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There Will Be Dragons: Chapter Five

       Last updated: Wednesday, July 2, 2003 00:39 EDT



    When Edmund came through the front door of his house…



    …he was more than a little surprised to see Sheida Ghorbani lounging in his chair, a goblet of wine in her hand while her lizard was perched on the table snacking on a mouse.

    “Make yourself right at home, why don’t you?” he asked, shaking off his cape and hanging it up. After stamping a bit he took off his boots. These were right/left fitted with a good sole and oiled leather; he wasn’t so into period that he was willing to wear the rotten footwear available in even the high middle ages. Once he had them sort of cleaned he set them outside the door on the portico; they were coated nearly knee-high in mud.

    “Anyone else would simply translate from the inn to their door,” Sheida said, taking a sip. “Or all the way into the house. Only our Edmund would stomp through the mud. Nice vintage by the way.”

    “I’m not ‘our Edmund’,” Edmund replied, walking over to the matching chair and throwing another log on the fire. Fireplaces were inefficient methods of heating a room as large as the front hall and he’d often considered breaking down and putting in a pot-belly stove. But that was too out of period for his tastes. So he put up with having to spend half the winter in front of the fireplace. “Charley sent it up from down-valley; he’s finally replicated some of the root-stock from the Merovingian period. It’s not nearly as undrinkable as most people thought.” He sat down and stuck his feet up in front of the fire. “So to what do I owe the pleasure and privilege of a visit from a Council member? You realize, of course, that that ‘our Edmund’ sounded uncomfortably like a royal ‘We.’”

    “Come on, Edmund, it’s Sheida,” she said bitterly, stroking the lizard as it downed the last of the mouse. “Remember? Sister of some red-head named Daneh? Sister you were dating first?”

    Edmund smiled without looking at her and summoned a glass of wine for himself. “That was a long time ago, wasn’t it?”

    “It wasn’t me who disappeared for twenty five years,” she replied, taking another sip and twisting a strand of hair around her finger.

    “No, it wasn’t. I still don’t know why you dropped in.”

    “We… the council… I have a problem,” she said.

    “And you came to an old recreationist, a, what was the phrase, ‘a man so stuck in the past his Latin name has ‘saurus’ in it’, for help?” he asked.

    “Yes, Edmund, I’ve come to you.” She stopped for a moment indecisively then went on. “I came to you for a few reasons. One of them is that you’re so steeped in the past that you understand it, and the… problem I’ve uncovered hasn’t been faced for nearly two thousand years. I also came to you because you’re a good strategist, as good a one as I know. Last but not least, I came to you because… you’re my friend. You’re family. I trust you.”

    “Thank you,” he said, looking into the fire. “I had begun… I’ve been wondering lately if anyone even remembered I existed.”

    “We all remember,” Sheida said. “You’re quite hard to forget. Also hard to live with, but that is another matter.

    “I have to ask for your word that you won’t mention any of this to anyone. It’s… I’m not sure that what I think is going on is reality. I might just be going paranoid in my old age…”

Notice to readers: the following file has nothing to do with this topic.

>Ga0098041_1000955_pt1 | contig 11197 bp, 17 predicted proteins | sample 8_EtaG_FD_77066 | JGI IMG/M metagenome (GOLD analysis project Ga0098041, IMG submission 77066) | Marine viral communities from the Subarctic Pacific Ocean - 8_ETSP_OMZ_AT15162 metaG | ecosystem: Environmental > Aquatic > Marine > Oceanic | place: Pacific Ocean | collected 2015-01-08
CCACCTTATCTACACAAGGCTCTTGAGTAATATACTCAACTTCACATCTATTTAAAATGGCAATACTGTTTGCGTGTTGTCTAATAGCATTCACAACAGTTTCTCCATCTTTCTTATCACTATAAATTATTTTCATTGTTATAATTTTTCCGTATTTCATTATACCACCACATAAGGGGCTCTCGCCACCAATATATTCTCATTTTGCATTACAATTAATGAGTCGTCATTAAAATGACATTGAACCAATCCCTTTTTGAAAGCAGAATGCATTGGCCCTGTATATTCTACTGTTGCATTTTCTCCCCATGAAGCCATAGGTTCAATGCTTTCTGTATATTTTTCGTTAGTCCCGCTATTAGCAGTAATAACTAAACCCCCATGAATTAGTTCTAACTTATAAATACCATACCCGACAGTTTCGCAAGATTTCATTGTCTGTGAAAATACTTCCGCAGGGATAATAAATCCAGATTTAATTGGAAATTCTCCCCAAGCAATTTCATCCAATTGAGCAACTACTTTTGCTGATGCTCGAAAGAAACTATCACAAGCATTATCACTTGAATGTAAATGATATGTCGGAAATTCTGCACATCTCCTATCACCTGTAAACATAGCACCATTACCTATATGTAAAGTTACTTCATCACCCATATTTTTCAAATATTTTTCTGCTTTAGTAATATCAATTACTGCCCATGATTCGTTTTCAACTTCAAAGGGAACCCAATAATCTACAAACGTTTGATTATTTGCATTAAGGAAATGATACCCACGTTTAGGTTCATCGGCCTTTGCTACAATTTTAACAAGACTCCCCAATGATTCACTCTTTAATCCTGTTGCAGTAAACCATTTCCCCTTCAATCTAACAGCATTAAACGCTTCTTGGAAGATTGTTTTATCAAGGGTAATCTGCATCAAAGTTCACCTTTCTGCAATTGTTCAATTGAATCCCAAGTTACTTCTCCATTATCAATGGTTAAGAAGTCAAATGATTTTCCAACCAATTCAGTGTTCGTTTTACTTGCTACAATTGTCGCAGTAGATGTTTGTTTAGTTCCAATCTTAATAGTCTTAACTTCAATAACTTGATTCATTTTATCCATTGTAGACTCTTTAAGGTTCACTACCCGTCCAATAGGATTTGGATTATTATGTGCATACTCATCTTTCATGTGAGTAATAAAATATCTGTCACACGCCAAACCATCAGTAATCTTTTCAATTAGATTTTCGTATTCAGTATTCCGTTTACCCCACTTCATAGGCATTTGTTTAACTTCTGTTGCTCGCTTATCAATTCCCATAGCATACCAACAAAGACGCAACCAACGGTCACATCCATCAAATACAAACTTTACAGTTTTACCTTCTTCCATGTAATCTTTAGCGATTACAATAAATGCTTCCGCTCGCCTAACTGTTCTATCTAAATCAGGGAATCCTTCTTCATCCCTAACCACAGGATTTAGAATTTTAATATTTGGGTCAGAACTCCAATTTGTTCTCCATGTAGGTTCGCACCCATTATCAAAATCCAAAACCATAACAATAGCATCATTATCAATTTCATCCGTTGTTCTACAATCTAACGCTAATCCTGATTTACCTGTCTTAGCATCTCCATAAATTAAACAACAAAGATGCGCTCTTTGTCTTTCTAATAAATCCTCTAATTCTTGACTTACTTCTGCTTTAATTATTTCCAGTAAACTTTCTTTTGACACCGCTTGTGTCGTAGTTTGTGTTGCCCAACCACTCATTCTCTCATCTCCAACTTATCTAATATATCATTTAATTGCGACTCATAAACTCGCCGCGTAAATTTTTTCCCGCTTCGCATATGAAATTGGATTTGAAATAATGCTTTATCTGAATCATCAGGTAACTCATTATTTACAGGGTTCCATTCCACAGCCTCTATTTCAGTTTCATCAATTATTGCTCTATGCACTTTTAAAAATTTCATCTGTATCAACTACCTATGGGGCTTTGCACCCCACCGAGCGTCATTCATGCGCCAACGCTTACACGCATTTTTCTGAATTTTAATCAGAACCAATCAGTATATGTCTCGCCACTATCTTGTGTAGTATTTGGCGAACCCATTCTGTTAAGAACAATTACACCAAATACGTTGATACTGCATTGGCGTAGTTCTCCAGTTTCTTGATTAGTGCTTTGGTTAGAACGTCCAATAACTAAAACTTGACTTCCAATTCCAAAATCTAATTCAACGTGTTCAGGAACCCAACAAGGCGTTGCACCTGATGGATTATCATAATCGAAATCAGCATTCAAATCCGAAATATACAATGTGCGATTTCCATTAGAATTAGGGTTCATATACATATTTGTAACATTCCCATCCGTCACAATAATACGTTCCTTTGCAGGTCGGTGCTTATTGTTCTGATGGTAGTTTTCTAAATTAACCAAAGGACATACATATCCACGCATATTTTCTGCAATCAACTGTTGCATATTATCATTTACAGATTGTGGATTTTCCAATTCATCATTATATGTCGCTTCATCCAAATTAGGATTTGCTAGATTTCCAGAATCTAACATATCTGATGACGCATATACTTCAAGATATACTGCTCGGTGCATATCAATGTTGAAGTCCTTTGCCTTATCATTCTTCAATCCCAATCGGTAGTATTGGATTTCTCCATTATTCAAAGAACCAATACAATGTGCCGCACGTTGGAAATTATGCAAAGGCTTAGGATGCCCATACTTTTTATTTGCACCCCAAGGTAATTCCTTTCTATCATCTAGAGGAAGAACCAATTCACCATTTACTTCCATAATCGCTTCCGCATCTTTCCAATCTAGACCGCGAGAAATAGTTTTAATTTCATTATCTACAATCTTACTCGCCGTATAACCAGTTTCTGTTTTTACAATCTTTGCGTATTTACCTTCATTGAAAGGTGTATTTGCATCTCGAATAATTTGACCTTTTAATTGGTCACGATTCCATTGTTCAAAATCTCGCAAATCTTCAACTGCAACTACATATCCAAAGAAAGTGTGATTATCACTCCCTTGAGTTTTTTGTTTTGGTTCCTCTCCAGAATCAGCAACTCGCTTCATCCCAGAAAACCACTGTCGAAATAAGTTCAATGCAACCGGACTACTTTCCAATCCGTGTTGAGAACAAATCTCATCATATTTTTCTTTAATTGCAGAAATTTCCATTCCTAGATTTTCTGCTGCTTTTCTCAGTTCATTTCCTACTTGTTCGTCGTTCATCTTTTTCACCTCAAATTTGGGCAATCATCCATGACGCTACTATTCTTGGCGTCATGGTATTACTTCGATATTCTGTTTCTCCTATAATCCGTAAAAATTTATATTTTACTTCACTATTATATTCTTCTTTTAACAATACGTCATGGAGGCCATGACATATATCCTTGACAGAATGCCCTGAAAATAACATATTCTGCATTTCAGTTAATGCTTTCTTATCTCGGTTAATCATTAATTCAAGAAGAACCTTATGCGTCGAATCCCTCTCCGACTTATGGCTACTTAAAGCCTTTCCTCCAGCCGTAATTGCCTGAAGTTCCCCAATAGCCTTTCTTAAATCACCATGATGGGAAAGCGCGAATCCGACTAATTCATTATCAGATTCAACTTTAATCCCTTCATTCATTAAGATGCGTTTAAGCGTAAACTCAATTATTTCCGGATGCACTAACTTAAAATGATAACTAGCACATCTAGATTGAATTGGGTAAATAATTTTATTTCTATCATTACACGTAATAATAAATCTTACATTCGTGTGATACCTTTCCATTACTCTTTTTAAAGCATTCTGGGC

“There’s nothing wrong with paranoia,” Edmund said with a shrug. “It’s when you can’t separate reality from fantasy that’s the problem.”

    “Well, I wish this were fantasy,” she sighed. “Do you know Paul Bowman?”

    “I know of him,” Edmund said, shifting to look at her. “I don’t think we’ve ever met if that’s what you mean.”

    “I think Paul is planning a… well, the only correct term appears to be ‘coup.’”




    Rachel had met Donna Forsceen through Marguerite and cordially detested her. The girl thought about nothing but the newest fashion and looked like a young boy from all the sculpting. So she only exchanged a few words and then moved on to the buffet. She looked at it and groaned. There were two types of food available, the usual heavily spiced, and extremely hot, food that was all the rage and an array of chocolate confections. She didn’t like the current trend towards “how hot can we make it” and simply grazing off the chocolate would probably put ten pounds on her, all in the wrong places. As soon as she was eighteen she was going to be sculpted down to a toothpick, whatever her mother thought, and have it locked in.

    “Rachel! Rachel Ghorbani! What do you think?”

    The voice was high and squeaky and emanated from a unicorn about the size of a large pony. Rachel, picked up a strip of protein flavored somewhat like pork, Rachel immediately flashed back to one time when her father made her eat opossum, and regarded the creature with puzzlement. The unicorn was a brilliant white, of course, she’d rarely seen much imagination in the unicorn look, had golden hooves and horn and bright blue eyes.

    “Very, uhmmm… ” she paused. “Barb, is that you?”

    “Yes! Do you like it?”

    Barb Branson hadn’t been the brightest brick in the load before she started off on Change after Change. Normally there was no real threat to personality or intelligence integration in Changes. But in Barb’s case, “normally” didn’t seem to be working out; Rachel was sure she was getting dumber with each Change.

    “Very nice, Barb,” Rachel replied. “Very… very unicornish.”

    “That’s because I’m a unicorn, silly!” the girl trilled, spinning in place. “I love it! Ooo, there’s Donna! She’ll go spar!”

    “I’m sure she will,” Rachel replied, heaving a sigh. “I swear, even when I can change I’m not going to get that addlepated.”

    Finally she loaded a float-plate with some grilled protein, the same one that tasted she swore exactly like opossum, and looked around to see if anyone had arrived that was worth talking with.